Using the colour balance sliders is quick, but a little crude. A more advanced and accurate way to correct a colour cast is to use the Levels function. Again, it's best to use an adjustment layer for this if your editing program supports this feature.
At the top of the Levels window is a drop-down menu for channel selection. Open this, and select the red channel.
In the red channel, the right side of the histogram represents red and the left cyan. You'll see that most of the image information is crowded over to the right, due to the colour cast. We can go some way towards correcting this by moving the left slider to the right, up to the point where the image information starts, and also moving the middle slider to the right, to a point where there is roughly an equal area of black either side of it. Again you'll have to judge by eye how much is enough, but in this case moving it from the mid-point of 1.00 to 0.50 is a good place to start.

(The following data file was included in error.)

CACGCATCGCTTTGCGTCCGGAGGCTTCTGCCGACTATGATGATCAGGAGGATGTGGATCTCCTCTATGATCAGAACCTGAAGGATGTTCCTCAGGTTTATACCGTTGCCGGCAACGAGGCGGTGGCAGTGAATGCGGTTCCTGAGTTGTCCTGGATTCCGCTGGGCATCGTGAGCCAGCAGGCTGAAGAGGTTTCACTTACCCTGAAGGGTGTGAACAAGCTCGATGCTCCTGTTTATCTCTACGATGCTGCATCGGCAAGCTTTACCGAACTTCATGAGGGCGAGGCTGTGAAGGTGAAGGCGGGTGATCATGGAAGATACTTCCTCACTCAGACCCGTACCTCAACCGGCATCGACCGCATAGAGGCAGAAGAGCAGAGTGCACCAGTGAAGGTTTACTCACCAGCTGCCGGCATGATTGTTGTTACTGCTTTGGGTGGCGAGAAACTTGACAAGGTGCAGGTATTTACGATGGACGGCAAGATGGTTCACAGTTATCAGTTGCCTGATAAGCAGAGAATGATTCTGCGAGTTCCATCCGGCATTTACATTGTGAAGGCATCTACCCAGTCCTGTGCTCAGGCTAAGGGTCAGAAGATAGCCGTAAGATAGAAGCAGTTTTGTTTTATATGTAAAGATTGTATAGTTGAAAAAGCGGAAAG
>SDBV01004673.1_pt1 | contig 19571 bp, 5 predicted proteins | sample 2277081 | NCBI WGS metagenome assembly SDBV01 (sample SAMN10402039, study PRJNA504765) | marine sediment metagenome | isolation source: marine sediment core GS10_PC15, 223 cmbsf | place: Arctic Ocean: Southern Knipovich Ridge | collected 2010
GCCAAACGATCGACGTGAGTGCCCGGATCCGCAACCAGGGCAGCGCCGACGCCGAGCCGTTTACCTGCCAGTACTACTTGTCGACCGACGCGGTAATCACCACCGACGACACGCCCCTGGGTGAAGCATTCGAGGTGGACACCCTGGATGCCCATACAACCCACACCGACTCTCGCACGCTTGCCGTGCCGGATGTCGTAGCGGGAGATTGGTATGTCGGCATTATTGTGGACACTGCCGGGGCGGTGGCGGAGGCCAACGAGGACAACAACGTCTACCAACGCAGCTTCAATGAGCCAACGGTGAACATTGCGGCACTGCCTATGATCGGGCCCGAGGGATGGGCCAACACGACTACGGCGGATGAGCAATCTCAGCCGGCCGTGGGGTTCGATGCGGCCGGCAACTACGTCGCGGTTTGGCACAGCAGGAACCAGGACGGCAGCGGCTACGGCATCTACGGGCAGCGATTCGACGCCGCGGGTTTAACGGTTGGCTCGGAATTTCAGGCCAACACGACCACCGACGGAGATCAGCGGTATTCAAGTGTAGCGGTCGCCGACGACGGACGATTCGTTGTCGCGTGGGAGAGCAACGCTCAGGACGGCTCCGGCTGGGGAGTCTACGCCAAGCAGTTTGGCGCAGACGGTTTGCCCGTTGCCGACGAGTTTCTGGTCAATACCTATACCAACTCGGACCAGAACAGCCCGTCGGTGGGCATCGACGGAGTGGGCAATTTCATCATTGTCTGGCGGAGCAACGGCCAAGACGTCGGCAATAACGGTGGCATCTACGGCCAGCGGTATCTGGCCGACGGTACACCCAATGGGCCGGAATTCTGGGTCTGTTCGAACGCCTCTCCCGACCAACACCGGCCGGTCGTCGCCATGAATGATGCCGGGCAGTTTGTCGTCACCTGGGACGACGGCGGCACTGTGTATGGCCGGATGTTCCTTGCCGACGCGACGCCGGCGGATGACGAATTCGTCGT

In the green channel the left of the histogram represents magenta, while the right is green. The histogram is fairly well spread out, but we need to move the slider a little way toward the left, to help balance the histogram more evenly.
For the blue channel, most of the information is over to the left, at the yellow end of the histogram, so we need to move the right slider towards the left up to where the information starts, and then move the middle slider some way to the left to balance the histogram. Try to position it so that there is a roughly equal amount of black either side of it. As you do this, watch the colours change on the image, and you should see the white balance coming to its correct value.
Using this three-channel method you should be able to correct any colour tint caused by unusual lighting, or add colour tints if that's what you want to do. As for my starter image, it now looks like this, which is a big improvement.